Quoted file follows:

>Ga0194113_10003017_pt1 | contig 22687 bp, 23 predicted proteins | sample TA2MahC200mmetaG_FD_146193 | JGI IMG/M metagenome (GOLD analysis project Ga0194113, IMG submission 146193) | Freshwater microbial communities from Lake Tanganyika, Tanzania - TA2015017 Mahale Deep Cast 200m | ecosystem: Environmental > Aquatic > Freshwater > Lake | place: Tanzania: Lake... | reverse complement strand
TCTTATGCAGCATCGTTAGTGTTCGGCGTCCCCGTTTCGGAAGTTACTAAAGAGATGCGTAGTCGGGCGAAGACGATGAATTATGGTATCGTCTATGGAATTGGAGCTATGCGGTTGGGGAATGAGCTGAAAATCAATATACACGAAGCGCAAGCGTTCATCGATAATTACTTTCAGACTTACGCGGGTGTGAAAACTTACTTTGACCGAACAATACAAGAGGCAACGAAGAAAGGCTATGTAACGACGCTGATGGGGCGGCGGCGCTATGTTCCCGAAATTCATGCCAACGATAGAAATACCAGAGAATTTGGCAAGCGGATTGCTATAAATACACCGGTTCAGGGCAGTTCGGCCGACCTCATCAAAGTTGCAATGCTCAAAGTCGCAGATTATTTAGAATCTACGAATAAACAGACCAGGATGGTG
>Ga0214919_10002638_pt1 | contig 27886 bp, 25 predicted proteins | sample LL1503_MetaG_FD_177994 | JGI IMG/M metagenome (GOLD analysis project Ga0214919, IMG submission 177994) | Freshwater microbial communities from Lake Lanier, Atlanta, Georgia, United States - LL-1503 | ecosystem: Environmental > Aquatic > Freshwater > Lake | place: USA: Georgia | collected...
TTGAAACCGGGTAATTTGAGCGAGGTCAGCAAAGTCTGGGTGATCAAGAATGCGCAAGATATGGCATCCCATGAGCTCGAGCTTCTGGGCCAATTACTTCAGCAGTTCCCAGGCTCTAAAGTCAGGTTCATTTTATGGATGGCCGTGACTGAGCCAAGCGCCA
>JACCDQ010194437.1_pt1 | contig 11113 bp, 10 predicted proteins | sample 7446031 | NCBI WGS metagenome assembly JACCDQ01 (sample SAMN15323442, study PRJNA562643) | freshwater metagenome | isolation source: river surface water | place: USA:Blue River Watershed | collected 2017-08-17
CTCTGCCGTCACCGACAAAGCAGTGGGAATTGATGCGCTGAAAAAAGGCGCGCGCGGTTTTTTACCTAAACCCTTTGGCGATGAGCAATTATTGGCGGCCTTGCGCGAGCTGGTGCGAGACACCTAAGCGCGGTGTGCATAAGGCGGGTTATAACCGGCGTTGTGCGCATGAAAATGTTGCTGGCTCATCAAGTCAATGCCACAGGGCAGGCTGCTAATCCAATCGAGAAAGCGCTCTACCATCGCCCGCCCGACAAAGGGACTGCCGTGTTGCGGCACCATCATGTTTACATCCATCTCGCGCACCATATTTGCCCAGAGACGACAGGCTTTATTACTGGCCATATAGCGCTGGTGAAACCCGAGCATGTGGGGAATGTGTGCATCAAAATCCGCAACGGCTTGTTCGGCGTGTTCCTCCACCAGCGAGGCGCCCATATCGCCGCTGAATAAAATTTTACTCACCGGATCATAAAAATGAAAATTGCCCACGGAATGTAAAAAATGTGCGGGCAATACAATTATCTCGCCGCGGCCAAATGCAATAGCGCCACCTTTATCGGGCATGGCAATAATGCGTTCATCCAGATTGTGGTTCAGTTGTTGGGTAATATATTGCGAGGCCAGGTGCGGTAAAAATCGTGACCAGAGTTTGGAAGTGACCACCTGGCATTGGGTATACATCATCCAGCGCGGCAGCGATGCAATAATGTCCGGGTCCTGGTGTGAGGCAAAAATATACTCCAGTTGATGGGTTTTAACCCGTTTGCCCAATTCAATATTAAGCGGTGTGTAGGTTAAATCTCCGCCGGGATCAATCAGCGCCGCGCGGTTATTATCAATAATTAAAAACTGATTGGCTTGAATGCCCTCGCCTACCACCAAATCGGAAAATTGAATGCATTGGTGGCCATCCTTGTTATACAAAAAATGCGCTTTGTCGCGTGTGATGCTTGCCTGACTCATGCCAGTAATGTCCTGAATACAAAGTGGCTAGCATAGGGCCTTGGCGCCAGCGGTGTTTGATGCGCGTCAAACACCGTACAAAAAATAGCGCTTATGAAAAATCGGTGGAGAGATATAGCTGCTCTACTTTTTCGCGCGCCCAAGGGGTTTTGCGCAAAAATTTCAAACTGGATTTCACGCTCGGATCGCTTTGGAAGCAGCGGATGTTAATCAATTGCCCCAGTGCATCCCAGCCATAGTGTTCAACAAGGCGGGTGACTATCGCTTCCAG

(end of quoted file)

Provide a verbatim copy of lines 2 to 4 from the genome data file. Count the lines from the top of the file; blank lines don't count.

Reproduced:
TCTTATGCAGCATCGTTAGTGTTCGGCGTCCCCGTTTCGGAAGTTACTAAAGAGATGCGTAGTCGGGCGAAGACGATGAATTATGGTATCGTCTATGGAATTGGAGCTATGCGGTTGGGGAATGAGCTGAAAATCAATATACACGAAGCGCAAGCGTTCATCGATAATTACTTTCAGACTTACGCGGGTGTGAAAACTTACTTTGACCGAACAATACAAGAGGCAACGAAGAAAGGCTATGTAACGACGCTGATGGGGCGGCGGCGCTATGTTCCCGAAATTCATGCCAACGATAGAAATACCAGAGAATTTGGCAAGCGGATTGCTATAAATACACCGGTTCAGGGCAGTTCGGCCGACCTCATCAAAGTTGCAATGCTCAAAGTCGCAGATTATTTAGAATCTACGAATAAACAGACCAGGATGGTG
>Ga0214919_10002638_pt1 | contig 27886 bp, 25 predicted proteins | sample LL1503_MetaG_FD_177994 | JGI IMG/M metagenome (GOLD analysis project Ga0214919, IMG submission 177994) | Freshwater microbial communities from Lake Lanier, Atlanta, Georgia, United States - LL-1503 | ecosystem: Environmental > Aquatic > Freshwater > Lake | place: USA: Georgia | collected...
TTGAAACCGGGTAATTTGAGCGAGGTCAGCAAAGTCTGGGTGATCAAGAATGCGCAAGATATGGCATCCCATGAGCTCGAGCTTCTGGGCCAATTACTTCAGCAGTTCCCAGGCTCTAAAGTCAGGTTCATTTTATGGATGGCCGTGACTGAGCCAAGCGCCA